What do you do when it feels like you’re the only one trying to do things the “right” way and wait on God?
How to gain clarity on your relationship AND strengthen your relationship with God
What if our teachings on dating, sex, and marriage are actually doing more harm than good?
Yesterday I saw a post on IG from a fellow blogger that said, “My abstinence journey is on life support. Send help people!” She writes on her blog about waiting on God. She’s in her thirties and stays active serving at her church and has her own ministry encouraging other singles.
But her post stood out to me because as someone who has devoted herself to the “Wait on God” message, she was being transparent and letting the world know that it’s tough in the trenches as a single person in the church!
After all, when you reach a certain age and see your friends getting married one by one and having kids, you get tempted to think that maybe the reason why you haven’t reached that point yet is because there’s something wrong with you. As a matter of fact, I’ve actually heard people say this about attractive single people who are over thirty. “She’s so pretty but she’s still single at this age? There must be something wrong with her.”
So now, in addition to the isolation you experience seeing your friends get married and spend less time with you, you have to deal with the stigma of being a single over 30 or 40. This is especially true for women because as we get older, so do our eggs. A man looking to start a family may see a woman over 30 or 40 as less desirable than a woman in her 20s or early 30s. And if things weren’t challenging enough, after 30 you’re more likely to find single men who are divorced or have children from previous relationships. That means you’re more likely to be dealing with emotional baggage you didn’t expect when you do get into a relationship.
So what’s a single to do when everyone is telling you “Wait on God,” but you’re getting discouraged from waiting so long? What do you do when it feels like you’ve waited long enough?
Remember your reason.
You chose to wait for God to send you a spouse, and to save sex for marriage because you believe letting God write your love story is what’s going to give you the most fulfillment. If you want to live your in obedience to God because you know it brings you peace and happiness, then going against your values will do the opposite.
Let’s say you decide to date someone with whom you are “unequally yoked.” They don’t believe in God, or saving sex for marriage, or any one of your other important values. Do you believe you can find lasting fulfillment in a relationship with a person that doesn’t find fulfillment in God? Do you think you’ll be happy dating someone that you can’t share all the aspects of your life with and know they’ll be excited about it for you?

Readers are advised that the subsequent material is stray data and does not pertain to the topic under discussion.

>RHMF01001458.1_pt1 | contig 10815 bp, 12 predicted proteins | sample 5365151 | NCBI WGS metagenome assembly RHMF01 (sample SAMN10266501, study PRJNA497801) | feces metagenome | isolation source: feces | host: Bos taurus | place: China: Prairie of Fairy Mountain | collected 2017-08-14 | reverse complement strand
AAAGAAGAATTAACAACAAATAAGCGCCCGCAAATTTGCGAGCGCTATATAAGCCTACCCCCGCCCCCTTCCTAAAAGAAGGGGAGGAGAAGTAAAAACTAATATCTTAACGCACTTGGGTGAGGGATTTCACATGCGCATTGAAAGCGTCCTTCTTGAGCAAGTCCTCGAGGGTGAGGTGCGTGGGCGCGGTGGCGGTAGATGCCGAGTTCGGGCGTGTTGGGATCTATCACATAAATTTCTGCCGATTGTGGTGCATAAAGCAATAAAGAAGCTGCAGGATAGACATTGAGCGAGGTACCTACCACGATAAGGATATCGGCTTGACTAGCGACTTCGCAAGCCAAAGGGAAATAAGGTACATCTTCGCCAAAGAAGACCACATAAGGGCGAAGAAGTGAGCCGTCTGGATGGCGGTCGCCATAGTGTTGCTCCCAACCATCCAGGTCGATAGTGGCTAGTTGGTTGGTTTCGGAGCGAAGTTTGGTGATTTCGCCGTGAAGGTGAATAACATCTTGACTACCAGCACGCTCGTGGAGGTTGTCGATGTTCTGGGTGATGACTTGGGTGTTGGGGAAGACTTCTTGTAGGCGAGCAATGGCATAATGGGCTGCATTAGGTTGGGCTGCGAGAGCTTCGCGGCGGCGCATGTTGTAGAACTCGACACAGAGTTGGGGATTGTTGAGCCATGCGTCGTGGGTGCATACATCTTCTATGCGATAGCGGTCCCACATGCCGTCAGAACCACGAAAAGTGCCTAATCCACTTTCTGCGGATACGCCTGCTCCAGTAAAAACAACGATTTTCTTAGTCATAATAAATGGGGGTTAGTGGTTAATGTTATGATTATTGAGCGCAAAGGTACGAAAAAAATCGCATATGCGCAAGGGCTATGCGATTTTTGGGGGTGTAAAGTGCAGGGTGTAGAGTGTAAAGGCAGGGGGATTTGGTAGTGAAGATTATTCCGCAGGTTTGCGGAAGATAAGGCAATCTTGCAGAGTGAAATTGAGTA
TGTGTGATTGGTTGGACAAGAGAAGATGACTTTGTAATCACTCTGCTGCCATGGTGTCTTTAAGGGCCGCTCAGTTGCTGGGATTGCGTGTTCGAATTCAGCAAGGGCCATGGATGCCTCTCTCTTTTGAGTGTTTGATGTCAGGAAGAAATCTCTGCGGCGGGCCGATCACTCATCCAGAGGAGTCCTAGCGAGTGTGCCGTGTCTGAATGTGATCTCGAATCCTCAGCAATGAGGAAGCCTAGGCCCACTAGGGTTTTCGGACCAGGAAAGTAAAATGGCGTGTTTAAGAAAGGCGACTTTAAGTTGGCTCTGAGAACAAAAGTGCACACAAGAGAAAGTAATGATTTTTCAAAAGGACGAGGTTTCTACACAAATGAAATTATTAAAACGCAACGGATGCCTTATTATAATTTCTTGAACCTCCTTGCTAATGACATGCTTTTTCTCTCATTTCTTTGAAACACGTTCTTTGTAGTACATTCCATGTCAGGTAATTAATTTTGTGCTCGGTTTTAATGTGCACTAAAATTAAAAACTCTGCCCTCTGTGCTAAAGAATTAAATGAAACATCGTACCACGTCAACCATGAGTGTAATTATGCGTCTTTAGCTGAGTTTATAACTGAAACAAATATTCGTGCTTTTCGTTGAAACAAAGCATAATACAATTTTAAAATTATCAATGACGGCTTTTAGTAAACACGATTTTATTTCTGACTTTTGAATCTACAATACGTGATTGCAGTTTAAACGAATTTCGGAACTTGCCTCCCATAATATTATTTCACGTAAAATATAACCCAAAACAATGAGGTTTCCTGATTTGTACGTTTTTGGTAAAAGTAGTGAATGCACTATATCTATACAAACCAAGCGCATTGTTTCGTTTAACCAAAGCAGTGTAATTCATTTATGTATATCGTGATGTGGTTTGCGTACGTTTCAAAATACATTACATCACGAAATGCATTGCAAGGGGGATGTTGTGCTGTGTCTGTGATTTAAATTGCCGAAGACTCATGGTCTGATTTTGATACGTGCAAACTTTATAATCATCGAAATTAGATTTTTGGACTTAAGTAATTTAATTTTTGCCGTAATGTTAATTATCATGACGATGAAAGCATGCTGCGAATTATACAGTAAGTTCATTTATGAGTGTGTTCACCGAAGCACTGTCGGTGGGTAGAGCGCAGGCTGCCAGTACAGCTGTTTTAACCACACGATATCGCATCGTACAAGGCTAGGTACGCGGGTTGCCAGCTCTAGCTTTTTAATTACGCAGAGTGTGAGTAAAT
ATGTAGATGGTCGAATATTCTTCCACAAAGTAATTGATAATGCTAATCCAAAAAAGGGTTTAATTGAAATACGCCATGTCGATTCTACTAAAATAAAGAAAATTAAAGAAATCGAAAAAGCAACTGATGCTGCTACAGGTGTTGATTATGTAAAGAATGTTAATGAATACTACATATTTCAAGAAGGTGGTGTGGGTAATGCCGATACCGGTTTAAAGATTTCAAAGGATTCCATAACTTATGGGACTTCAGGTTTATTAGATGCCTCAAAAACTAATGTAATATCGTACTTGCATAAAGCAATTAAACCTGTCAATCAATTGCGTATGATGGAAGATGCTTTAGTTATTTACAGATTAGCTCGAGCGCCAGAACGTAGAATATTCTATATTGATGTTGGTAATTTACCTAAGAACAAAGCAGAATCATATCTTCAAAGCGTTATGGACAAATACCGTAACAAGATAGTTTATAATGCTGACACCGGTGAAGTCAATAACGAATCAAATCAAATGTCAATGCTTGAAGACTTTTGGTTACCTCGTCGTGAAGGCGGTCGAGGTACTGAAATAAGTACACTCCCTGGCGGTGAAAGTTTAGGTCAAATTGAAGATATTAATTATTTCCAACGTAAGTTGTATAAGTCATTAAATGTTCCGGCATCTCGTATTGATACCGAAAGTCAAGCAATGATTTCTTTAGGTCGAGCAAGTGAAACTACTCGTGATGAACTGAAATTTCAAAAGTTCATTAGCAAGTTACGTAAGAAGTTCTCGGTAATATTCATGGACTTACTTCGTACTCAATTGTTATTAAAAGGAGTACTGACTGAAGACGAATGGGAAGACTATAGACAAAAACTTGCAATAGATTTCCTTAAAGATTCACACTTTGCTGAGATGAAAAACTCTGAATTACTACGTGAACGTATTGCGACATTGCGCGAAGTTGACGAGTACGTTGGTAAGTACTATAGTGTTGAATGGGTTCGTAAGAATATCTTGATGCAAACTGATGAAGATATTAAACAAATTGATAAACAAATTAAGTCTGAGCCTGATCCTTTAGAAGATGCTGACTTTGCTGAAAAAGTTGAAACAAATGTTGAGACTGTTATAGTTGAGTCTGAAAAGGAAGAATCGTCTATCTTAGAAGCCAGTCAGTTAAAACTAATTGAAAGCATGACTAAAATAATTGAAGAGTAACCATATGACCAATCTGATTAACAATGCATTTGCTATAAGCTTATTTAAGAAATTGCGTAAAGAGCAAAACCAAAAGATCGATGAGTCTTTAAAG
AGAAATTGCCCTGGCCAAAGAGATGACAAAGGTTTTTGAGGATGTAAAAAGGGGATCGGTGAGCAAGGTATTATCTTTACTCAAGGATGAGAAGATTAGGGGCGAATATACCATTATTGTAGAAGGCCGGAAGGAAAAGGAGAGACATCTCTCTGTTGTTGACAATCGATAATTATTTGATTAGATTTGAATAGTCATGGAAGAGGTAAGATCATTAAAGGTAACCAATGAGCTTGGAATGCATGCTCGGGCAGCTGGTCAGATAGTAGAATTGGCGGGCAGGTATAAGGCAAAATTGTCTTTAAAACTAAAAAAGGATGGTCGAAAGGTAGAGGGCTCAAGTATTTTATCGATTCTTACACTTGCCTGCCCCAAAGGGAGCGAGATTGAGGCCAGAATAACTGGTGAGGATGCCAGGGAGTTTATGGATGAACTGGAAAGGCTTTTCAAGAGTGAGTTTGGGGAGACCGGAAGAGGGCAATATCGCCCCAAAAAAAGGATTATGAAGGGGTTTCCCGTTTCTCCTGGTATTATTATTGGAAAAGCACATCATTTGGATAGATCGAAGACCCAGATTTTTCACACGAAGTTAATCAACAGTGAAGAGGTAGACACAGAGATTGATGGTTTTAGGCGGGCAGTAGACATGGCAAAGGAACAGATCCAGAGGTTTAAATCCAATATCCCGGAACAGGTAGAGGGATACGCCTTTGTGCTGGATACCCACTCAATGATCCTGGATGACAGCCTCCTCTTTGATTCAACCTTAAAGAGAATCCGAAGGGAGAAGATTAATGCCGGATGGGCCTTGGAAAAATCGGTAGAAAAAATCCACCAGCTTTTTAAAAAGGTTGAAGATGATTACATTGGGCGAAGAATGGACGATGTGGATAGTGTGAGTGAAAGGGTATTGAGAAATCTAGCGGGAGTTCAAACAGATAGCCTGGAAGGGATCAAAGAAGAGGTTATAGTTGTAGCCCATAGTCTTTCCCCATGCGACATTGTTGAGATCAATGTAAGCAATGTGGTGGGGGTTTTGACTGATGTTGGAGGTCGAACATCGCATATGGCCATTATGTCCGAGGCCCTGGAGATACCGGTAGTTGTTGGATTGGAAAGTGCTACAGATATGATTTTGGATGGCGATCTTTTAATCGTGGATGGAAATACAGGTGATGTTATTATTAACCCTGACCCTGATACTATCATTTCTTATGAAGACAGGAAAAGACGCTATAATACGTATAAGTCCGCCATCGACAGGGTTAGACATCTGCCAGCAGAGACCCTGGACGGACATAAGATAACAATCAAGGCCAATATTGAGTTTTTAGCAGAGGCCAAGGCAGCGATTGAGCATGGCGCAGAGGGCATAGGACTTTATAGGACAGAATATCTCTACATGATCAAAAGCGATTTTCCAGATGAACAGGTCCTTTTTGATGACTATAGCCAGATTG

I really don’t see that happening.
At some point, you’re going to get tired of not being able to share everything with the person you’re dating, especially if you’ve waited this long. You’ll feel like something important is missing from your relationship.
If you feel like you really, really, really just want to experience sexual intimacy, I’ll go ahead and tell you right now that you’ll be disappointed. Sex without an emotional connection can be very underwhelming. And even if you do enjoy the moment, the guilt and shame of reneging on your commitment to God will quickly overshadow whatever pleasure you felt.
2. Surround yourself with like-minded people as often as possible.
Singlehood can feel like a punishment if you feel isolated. So go out of your way to be with other single people as often as possible. Try not to spend too much time with single people who are constantly complaining about being single or celibate. You need to with singles who appreciate and celebrate their singlehood. Be with people who will encourage you on your walk.
It’s good to hang out with your married friends from time to time so that you can gain insights into married life. It’s good to know what to expect once you get into a relationship. I would say it’s a necessary part of your preparation. But don’t let all your social events be with married couples or else it will become difficult for you to appreciate your current season of singlehood.
3. Ask God to help you enjoy your singlehood.
As humans, we tend to look to the horizon constantly instead of being content in our present circumstances. We think that the people ahead of us are enjoying their lives more. But married people wish they had as much freedom as they did when they were single, and look forward to the day their kids grow up and leave home so that they can experience more freedom again. Singles think married people are happier and more fulfilled because they have a partner to share life with.
Every season of life has its ups and downs, it’s joys and struggles. There are struggles I face as a married mother that other women don’t have to go through and vice versa. If you keep thinking your life has to look a certain way in order to be happy, your happiness will always be somewhere on the horizon. You’ll always be looking for circumstances to be perfect instead of making the most of every situation.
Go to singles conferences, travel to new places, or maybe take a job in a totally different state. Go on as many adventures as you can because nothing is tying you down yet. You’re free to explore, buy a house, anything you want! Ask God to show you how to make the most of it.
I see too many singles who are sad about being single but live in the same house and have the same job and do the same social activities that they did for the past 5 years. Change something up!
4. Be honest with God about your struggles.